One of the more intriguing crurotarsans  (to me, anyway) is Euscolosuchus, known only from a few fragmentary back plates, vertebrae and ribs discovered in a Virginia quarry. The armor on this creature had distinctive spines on its sides which would have given it good protection from predators. The most unique features of Euscolosuchus, though, are the spines that project backward from each section of carapace and overlap the plate behind it. When the animal was walking with its back straight, these spines would have laid flat. However, if its carapace were curled up they would have stuck out like the spikes on a hedgehog or an armadillo lizard (Ouroborus cataphractus). Though no purpose for these backward-facing spikes is mentioned in the scientific literature, I can’t help wondering if this animal would indeed have rolled up in a ball like the aforementioned hedgehog, presenting its back spines to any curious predator.

Euscolosuchus curling up into a defensive position with the spines on its carapace projecting out.

Speaking of predators- In 2015 paleontologists described Carnufex, a 9-foot long crocodile relative from North Carolina that walked on its hind legs, giving it a strikingly dinosaur-like appearance.  Carnufex, whose name means “Butcher”, would have been the top predator in its environment. Its head was adorned with numerous bumps and ridges, suggesting that it had some sort of ornamentation. Probably nothing as large and flashy as the double head-crests of Dilophosaurus, but more akin to the blunt horns of Allosaurus. This does, however, provide indirect evidence of social display in Carnufex, either to attract mates or to warn off rivals.

Carnufex getting a tooth-cleaning by a pair of furry (well, pycnofibery) Erpetosuchus.

10 million years after Carnufex, another large crurotarsan named Postosuchus dominated the forests of Triassic North America. Like Carnufex it was also bipedal and would have looked quite a bit like a theropod dinosaur. The skull of Postosuchus was, however, blunter and rounder than its predecessor and had less ornamentation, though it did have prominent ridges over the eyes that might have blocked sun glare from above.  Its large forward-facing eye-sockets indicate that Postosuchus was a visually-based predator, while it’s elongated nostrils suggest that it had a good sense of smell. Postosuchus was first discovered in 1980 in Texas with an eastern species described in 2008 from remains found in North Carolina. This specimen preserved evidence of its last few meals, which consisted of an aetosaur, two different species of mammal-like reptiles, and a medium-sized primitive amphibian.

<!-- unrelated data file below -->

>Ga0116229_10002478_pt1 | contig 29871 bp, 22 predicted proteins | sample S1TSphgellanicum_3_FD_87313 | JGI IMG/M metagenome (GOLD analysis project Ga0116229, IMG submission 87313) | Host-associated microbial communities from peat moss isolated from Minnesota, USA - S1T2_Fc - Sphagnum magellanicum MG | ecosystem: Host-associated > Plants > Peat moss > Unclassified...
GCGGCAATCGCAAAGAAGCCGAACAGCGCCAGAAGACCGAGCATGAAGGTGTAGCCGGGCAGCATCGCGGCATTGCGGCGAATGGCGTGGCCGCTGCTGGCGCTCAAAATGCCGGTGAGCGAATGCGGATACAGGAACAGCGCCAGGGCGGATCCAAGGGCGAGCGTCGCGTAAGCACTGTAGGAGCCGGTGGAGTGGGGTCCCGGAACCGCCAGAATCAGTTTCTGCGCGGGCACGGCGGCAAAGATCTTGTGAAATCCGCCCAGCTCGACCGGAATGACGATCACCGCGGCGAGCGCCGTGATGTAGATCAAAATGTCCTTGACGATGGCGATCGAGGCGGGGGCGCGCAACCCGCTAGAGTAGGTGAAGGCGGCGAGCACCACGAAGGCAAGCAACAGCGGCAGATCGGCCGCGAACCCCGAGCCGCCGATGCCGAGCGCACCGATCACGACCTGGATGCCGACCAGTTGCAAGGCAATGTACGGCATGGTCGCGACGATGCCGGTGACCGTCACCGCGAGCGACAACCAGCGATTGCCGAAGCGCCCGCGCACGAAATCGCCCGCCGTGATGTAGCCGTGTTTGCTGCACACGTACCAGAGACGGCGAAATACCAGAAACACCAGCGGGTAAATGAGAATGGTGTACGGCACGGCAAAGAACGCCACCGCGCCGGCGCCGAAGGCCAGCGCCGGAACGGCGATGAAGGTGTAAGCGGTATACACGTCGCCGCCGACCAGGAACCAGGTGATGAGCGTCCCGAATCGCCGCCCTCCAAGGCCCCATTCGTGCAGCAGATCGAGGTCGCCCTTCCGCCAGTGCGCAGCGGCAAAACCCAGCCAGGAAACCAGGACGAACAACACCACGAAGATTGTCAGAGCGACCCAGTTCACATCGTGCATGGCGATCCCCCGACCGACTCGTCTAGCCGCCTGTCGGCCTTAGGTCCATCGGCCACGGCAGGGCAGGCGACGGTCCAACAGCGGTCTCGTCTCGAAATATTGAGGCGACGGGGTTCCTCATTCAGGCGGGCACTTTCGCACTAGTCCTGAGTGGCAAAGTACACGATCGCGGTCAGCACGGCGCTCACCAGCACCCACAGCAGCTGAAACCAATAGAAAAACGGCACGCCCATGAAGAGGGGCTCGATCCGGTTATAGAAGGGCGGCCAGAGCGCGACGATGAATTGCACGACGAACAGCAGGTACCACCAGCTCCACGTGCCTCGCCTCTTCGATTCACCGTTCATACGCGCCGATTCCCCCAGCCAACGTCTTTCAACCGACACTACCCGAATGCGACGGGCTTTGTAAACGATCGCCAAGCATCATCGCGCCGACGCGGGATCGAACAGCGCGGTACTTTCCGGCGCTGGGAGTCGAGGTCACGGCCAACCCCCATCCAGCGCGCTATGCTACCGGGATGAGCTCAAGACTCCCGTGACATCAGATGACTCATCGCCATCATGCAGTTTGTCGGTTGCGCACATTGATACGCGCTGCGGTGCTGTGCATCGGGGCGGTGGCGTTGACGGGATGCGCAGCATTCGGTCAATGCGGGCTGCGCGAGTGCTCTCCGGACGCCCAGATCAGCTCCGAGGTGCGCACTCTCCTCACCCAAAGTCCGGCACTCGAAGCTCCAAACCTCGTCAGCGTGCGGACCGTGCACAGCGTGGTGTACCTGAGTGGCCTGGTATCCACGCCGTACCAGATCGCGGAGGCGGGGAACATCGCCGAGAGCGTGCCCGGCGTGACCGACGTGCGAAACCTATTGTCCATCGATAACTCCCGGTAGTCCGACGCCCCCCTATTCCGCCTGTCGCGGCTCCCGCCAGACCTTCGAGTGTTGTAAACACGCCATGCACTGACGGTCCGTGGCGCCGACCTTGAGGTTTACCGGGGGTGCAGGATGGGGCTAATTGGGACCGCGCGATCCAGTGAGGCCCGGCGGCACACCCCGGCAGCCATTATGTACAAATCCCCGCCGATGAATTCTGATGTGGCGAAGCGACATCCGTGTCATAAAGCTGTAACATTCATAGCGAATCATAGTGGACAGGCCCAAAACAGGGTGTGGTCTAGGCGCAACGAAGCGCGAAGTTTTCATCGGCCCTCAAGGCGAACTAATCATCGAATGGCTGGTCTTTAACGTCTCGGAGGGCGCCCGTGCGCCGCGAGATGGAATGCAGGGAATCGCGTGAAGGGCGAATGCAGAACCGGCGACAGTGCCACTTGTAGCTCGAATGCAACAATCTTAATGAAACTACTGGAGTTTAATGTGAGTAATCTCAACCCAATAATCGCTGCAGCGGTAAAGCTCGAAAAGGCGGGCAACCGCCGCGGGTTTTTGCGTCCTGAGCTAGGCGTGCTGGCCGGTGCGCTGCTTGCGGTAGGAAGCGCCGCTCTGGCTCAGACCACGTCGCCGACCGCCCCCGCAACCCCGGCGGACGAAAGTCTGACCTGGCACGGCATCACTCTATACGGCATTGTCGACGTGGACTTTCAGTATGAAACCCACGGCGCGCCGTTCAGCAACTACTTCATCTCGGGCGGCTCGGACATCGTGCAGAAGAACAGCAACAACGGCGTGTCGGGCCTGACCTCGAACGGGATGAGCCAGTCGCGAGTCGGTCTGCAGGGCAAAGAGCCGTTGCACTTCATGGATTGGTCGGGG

Postosuchus surveying her territory.
Beneath the North Carolina Postosuchus researchers also found the nearly complete specimen of a smaller crurotarsan called Dromicosuchus. Bite marks on the skeleton show that it had been attacked by a predator just before it’s death- possibly by the large creature found on top of it- though it is also possible that both bodies were simply washed together in a flood. Though Dromicosuchus was badly crushed, it’s long, slender limbs indicate that it would have been another swift, agile predator perhaps taking up an ecological niche similar to a fox.

A pair of Dromicosuchus play-fighting

While dinosaurs may be the most well-known and popular Mesozoic ruling reptiles, they shared their world with a diverse company of their more crocodilian cousins and would even have, for a time, lived in the shadows of these beasts.


Emerson, B. K and Loomis, F. B. 1904 "On Stegomus longipes, a new reptile from the Triassic sandstones of the Connecticut Valley" American Journal of Science 17 (4) 377-380

Fraser, Nicholas and Henderson, Douglas, 2006 Dawn of the Dinosaurs: Life in the Triassic (Life of the Past). Indiana University Press, Bloomington and Indianapolis

Ksepka, Daniel T. and Dzikiewicz, Kate, 2016 "Last Days of Pangea: In the Footsteps of Dinosaurs" Bruce Museum, Greenwich, Connecticut

Liutkus-Pierce, Cynthia M.; Fraser, Nicholas C.; Heckert, Andrew B. 2014 "Stratigraphy, sedimentology, and paleontology of the Upper Triassic Solite Quarry, North Carolina and Virginia" The Geological Society of America, Field Guide 35

Lucas, Spencer G.; Heckert, Andrew B.; Huber, Philip 1998 "Aetosaurus (Archosauromorpha) from the Upper Triassic of the Newark Subgroup, Eastern United States, and its Biological Significance" Paleontology 41 (6) 1215-1230

McDonald, Nicholas G. 2010 Window Into the Jurassic World, Friends of Dinosaur State Park and Arboretum, Inc., Rocky Hill, Connecticut

Olsen, Paul E. 1998 "Paleoecology and Paleoenvironments of the Continental Early Mesozoic Newark Subgroup of Eastern North America": In Manspeizer, W. (ed.) Triassic-Jurassic Rifting and the Opening of the Atlantic Ocean, Elsevier, Amsterdam, 185-230

Olsen, Paul E.; Sues, Hans-Dieter; Norell, Mark A. 2000 "First Record of Erpetosuchus (Reptilia: Archosauria) from the Late Triassic of North America" Journal of Vertebrate Paleontology 20 (4) 633-636

Peyer, Karin; Carter, Joseph G.; Sues, Hans-Dieter; Novak, Stephanie E.; Olsen, Paul E. 2008 "A New Suchian Archosaur from the Upper Triassic of North Carolina" Journal of Vertebrate Paleontology 28 (2) 363-381

Scheyer, Torsten M. and Sues, Hans-Dieter, 2016 "Expanded Dorsal Ribs in the Triassic Pseudosuchian Reptile Euscolosuchus olseni"  Journal of Vertebrate Paleontology e1248768 

Sues, Hans-Dieter, 1992 "A Remarkable New Armored Archosaur from the Upper Triassic of Virginia" Journal of Vertebrate Paleontology 12 (2) 142-149

Sues, Hans-Dieter; Olsen, Paul E.; Carter, Joseph G.; Scott, Diane M. 2003 "A New Crocodylomorph Archosaur from the Upper Triassic of North Carolina" Journal of Vertebrate Paleontology 23 (2) 329-343

Sues, Hans-Dieter; Olsen, Paul E. 2014 "Stratigraphic and Temporal Context and Faunal Diversity of Permian-Jurassic Continental Tetrapod Assemblages from the Fundy Rift Basin, Eastern Canada" Atlantic Geology 51 139-205

Zanno, Lindsay E.; Drymala, Susan; Nesbitt, Sterling J.; Schneider, Vincent P. 2015 "Early Crocodylomorph Increases Top Tier Predator Diversity During the Rise of Dinosaurs" Scientific Reports 5: 9276